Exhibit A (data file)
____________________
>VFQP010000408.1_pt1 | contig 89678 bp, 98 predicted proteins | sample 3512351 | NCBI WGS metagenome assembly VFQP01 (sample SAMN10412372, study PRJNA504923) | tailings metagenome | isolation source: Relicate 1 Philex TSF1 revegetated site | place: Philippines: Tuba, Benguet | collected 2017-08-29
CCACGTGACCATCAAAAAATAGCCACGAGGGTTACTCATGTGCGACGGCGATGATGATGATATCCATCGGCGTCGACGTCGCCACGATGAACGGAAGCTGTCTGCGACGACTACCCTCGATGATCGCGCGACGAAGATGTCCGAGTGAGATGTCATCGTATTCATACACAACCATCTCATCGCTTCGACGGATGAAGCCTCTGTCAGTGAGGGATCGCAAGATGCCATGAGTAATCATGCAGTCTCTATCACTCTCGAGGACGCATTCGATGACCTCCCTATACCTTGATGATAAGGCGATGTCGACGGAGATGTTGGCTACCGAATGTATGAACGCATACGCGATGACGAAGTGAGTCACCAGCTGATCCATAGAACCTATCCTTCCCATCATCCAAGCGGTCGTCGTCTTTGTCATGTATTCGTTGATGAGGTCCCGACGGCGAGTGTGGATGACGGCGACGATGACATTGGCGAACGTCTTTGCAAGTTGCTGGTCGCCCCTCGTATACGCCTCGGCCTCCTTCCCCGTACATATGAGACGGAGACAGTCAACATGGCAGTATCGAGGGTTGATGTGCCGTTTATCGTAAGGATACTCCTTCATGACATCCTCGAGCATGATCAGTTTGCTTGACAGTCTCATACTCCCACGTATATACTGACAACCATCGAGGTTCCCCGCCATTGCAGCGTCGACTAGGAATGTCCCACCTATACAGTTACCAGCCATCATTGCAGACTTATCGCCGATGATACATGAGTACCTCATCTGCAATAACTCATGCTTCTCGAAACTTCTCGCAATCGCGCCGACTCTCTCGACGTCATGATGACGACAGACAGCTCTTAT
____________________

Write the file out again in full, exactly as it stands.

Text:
>VFQP010000408.1_pt1 | contig 89678 bp, 98 predicted proteins | sample 3512351 | NCBI WGS metagenome assembly VFQP01 (sample SAMN10412372, study PRJNA504923) | tailings metagenome | isolation source: Relicate 1 Philex TSF1 revegetated site | place: Philippines: Tuba, Benguet | collected 2017-08-29
CCACGTGACCATCAAAAAATAGCCACGAGGGTTACTCATGTGCGACGGCGATGATGATGATATCCATCGGCGTCGACGTCGCCACGATGAACGGAAGCTGTCTGCGACGACTACCCTCGATGATCGCGCGACGAAGATGTCCGAGTGAGATGTCATCGTATTCATACACAACCATCTCATCGCTTCGACGGATGAAGCCTCTGTCAGTGAGGGATCGCAAGATGCCATGAGTAATCATGCAGTCTCTATCACTCTCGAGGACGCATTCGATGACCTCCCTATACCTTGATGATAAGGCGATGTCGACGGAGATGTTGGCTACCGAATGTATGAACGCATACGCGATGACGAAGTGAGTCACCAGCTGATCCATAGAACCTATCCTTCCCATCATCCAAGCGGTCGTCGTCTTTGTCATGTATTCGTTGATGAGGTCCCGACGGCGAGTGTGGATGACGGCGACGATGACATTGGCGAACGTCTTTGCAAGTTGCTGGTCGCCCCTCGTATACGCCTCGGCCTCCTTCCCCGTACATATGAGACGGAGACAGTCAACATGGCAGTATCGAGGGTTGATGTGCCGTTTATCGTAAGGATACTCCTTCATGACATCCTCGAGCATGATCAGTTTGCTTGACAGTCTCATACTCCCACGTATATACTGACAACCATCGAGGTTCCCCGCCATTGCAGCGTCGACTAGGAATGTCCCACCTATACAGTTACCAGCCATCATTGCAGACTTATCGCCGATGATACATGAGTACCTCATCTGCAATAACTCATGCTTCTCGAAACTTCTCGCAATCGCGCCGACTCTCTCGACGTCATGATGACGACAGACAGCTCTTAT